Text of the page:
Before starting university, there are many decisions that need to be made, like whether or not you want to live on campus. For some people (like me!) living on campus is a must if they’re going away for school. For those who live closer, deciding to live in residence is a decision that has to be made. If you’re looking to live on campus in the fall and are looking for more information, you’re in the right place.
So, you’ve decided you’d like to live in residence. Fantastic! The first step in the application process is receiving an offer of admission from Ryerson for an undergraduate program. You DON’T have to accept this offer to apply for residence! If you’re not ready to make a decision, you can still apply to residence to ensure your application is in. Residence offers aren’t on a first come first served system. It’s based on the year of education (first years get first priority) and how far you are from the university (at the top is the farthest distance away).
After you decide to apply, the next step is to research the buildings. There are four buildings for students to live in and different room types. On your online application, you’ll be asked to rank your preferred choices of building and room type. You don’t have to rank every option available, only the ones you’re genuinely interested in.
If you pick an option with roommates, you will be able to choose if you want the same or all-gender roommates. You can also request roommates if you know anyone you’d like to room with. Once you’ve finished your application, the next step is to pay the $50 application fee. The deadline for residence applications is June 1, 2020, and offers go out June 12, 2020!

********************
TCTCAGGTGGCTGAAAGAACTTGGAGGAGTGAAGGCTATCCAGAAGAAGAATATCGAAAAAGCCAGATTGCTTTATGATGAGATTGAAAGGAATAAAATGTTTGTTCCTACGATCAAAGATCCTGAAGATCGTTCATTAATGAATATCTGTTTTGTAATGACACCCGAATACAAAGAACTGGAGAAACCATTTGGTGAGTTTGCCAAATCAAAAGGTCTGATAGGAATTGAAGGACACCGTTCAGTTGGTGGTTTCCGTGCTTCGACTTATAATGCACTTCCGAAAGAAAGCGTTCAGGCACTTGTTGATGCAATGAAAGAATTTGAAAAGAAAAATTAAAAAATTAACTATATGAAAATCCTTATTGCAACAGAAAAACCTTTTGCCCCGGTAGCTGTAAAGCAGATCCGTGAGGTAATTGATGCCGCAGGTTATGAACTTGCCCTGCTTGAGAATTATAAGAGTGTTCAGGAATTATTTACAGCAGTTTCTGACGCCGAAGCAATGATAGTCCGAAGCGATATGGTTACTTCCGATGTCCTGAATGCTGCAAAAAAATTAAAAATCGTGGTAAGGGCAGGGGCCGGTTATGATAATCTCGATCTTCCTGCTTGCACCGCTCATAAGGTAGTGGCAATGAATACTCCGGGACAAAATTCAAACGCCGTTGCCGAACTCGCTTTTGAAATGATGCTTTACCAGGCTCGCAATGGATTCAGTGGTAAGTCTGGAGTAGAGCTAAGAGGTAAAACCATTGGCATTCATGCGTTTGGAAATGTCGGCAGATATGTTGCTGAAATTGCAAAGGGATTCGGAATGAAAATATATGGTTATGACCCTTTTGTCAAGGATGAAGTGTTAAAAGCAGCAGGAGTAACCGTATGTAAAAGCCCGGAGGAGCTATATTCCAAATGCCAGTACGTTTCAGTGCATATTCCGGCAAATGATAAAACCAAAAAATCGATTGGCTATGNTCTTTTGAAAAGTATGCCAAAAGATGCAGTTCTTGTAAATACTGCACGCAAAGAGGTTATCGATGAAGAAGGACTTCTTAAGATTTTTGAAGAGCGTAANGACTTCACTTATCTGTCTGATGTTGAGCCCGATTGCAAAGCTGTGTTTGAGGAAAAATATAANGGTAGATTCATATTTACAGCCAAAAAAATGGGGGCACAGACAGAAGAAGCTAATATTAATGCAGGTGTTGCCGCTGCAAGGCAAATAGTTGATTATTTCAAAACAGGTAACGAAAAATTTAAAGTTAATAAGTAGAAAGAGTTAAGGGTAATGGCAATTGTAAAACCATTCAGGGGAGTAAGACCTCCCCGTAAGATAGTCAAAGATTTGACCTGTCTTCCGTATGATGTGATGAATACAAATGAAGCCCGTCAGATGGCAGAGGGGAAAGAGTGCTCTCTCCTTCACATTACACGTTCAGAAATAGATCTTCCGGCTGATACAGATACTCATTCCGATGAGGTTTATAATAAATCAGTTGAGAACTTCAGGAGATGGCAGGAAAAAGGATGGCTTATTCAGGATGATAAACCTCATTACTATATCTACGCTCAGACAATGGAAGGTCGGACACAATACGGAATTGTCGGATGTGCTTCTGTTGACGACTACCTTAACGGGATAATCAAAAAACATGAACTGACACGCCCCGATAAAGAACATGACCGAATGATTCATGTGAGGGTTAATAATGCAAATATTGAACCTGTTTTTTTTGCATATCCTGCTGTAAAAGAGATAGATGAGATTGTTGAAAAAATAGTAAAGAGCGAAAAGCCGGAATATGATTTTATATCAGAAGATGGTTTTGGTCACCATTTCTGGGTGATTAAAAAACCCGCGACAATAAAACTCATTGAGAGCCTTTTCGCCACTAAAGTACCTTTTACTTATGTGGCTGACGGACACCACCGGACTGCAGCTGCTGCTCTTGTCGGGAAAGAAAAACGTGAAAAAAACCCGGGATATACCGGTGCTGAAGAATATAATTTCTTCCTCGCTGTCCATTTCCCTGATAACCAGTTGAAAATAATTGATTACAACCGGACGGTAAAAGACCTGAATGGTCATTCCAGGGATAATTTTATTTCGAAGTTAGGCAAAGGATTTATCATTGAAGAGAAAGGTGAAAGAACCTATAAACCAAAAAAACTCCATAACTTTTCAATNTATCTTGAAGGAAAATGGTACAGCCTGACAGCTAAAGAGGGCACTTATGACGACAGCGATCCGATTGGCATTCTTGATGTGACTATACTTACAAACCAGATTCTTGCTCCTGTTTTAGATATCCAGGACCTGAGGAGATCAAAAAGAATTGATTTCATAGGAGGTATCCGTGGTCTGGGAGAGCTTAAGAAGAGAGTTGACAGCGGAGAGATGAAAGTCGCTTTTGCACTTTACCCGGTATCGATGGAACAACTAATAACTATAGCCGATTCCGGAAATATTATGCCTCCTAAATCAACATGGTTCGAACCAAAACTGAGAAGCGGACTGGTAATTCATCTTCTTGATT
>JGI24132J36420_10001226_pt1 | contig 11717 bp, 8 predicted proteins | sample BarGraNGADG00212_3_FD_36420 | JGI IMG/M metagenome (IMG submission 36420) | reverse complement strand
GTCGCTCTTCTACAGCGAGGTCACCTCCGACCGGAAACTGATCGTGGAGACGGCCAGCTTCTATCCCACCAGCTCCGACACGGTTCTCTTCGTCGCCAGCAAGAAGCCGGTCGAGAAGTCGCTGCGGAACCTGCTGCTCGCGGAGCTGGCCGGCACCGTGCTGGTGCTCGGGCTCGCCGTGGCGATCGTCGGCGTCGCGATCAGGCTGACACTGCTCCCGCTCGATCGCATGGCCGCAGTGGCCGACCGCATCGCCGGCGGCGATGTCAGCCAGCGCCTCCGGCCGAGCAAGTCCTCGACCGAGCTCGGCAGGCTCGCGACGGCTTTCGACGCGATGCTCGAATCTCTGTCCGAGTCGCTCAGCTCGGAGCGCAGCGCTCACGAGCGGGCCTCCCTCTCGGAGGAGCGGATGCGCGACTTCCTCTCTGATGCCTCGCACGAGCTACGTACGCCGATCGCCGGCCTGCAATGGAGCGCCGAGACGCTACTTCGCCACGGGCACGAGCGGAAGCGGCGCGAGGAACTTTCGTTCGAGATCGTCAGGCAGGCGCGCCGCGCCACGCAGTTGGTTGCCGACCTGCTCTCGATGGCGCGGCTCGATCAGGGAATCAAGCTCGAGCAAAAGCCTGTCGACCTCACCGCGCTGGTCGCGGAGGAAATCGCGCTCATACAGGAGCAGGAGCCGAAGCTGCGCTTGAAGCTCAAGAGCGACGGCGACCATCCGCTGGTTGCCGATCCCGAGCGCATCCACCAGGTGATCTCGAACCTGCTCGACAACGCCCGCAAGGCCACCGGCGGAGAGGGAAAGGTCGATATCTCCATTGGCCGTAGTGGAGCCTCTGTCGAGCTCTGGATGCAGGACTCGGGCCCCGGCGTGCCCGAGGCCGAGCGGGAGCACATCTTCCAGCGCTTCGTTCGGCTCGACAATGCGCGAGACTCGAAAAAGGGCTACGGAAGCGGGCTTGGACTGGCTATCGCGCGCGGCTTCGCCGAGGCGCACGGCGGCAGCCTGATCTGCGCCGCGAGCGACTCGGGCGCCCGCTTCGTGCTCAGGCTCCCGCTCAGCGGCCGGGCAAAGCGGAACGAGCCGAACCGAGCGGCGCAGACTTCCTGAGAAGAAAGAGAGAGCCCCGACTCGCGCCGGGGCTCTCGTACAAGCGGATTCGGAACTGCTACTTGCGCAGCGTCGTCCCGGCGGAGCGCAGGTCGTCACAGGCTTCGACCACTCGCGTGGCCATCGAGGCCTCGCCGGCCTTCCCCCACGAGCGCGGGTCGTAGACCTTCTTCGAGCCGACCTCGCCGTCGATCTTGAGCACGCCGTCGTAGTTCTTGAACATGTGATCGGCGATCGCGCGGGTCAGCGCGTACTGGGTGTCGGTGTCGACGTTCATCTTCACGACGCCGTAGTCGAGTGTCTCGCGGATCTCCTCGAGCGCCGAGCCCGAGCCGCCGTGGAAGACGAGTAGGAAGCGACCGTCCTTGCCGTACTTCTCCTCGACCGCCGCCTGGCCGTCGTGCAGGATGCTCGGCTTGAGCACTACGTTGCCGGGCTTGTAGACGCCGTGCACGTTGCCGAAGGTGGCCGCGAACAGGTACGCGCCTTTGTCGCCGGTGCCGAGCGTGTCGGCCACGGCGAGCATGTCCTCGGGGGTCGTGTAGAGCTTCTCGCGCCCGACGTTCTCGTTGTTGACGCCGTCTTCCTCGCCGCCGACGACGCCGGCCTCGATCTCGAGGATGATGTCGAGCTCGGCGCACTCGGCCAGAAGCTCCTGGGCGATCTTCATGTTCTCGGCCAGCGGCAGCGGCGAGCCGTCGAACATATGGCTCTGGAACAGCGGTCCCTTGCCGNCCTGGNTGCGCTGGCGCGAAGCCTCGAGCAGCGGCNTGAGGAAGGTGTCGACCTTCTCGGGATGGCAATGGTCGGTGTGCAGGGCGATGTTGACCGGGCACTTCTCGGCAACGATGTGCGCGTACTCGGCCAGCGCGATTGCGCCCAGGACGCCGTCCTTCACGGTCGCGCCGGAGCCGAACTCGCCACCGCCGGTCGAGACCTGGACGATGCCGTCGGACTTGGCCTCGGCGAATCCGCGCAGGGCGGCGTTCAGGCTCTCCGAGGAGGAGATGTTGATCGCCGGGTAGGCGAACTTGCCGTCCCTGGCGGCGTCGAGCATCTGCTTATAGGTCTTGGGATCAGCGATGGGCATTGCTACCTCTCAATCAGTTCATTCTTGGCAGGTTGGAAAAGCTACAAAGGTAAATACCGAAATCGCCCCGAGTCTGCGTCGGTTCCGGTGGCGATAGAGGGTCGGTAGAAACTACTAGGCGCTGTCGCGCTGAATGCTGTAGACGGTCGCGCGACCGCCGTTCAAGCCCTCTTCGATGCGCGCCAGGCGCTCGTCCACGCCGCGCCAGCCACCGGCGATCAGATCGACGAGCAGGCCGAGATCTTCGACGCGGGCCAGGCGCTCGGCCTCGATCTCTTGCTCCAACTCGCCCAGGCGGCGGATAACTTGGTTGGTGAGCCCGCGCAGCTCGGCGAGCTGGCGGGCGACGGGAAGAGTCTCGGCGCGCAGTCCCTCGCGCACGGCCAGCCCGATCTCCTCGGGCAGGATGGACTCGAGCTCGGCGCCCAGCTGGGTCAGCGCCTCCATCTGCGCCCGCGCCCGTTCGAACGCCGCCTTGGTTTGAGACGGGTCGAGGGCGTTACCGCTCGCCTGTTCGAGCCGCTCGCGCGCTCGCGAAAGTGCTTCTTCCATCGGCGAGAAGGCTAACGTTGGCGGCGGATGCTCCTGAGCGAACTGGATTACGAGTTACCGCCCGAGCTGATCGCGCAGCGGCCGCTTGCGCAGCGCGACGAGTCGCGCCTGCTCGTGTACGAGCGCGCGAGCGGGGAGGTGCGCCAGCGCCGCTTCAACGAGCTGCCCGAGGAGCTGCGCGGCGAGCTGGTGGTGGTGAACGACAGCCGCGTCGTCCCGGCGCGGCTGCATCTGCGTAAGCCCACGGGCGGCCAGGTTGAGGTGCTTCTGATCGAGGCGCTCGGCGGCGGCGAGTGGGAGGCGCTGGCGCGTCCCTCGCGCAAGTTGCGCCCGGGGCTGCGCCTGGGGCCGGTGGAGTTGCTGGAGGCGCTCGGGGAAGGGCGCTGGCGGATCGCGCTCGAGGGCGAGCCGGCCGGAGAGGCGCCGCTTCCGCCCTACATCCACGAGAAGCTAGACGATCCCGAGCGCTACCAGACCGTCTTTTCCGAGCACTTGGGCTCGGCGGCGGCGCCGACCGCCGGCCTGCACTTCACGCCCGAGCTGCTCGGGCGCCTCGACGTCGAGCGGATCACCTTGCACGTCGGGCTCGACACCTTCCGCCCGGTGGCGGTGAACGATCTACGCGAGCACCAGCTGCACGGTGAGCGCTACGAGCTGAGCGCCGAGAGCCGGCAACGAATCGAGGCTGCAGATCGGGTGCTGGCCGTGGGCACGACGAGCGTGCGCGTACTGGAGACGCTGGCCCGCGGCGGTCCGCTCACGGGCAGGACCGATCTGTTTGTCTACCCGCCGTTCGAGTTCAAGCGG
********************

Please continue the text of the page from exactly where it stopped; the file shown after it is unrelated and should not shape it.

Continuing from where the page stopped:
As mentioned above, there are four residence buildings: Pitman Hall, International Living and Learning Centre (ILC), HOEM, and the Daphne Cockwell Complex (DCC). There’s a helpful comparison chart to help distinguish building similarities and differences.
Personally I am so glad I’m in residence this year, and not just because it’s a necessity for me. I’m currently in a single room in Pitman Hall and I love having my own space. Being a maximum ten-minute walk to all your classes is great, especially in first year when you’re first getting used to campus. It’s nice to be able to go back to your room between classes for a quick nap!
It’s also great to take advantage of resources on campus exclusive to residence students, like Academic Links (live-in upper-year students from your faculty to help with your studies). Being on residence allows you to make friends more easily, which can greatly help your adjustment to university. Sometimes I’m not a fan of noise in my building or the dining hall food, but there’s nowhere else I’d rather be for my first year of university.
Residence and everything about it can be a big decision. Ryerson’s Housing & Residence site has plenty of resources to start your residence experience off right!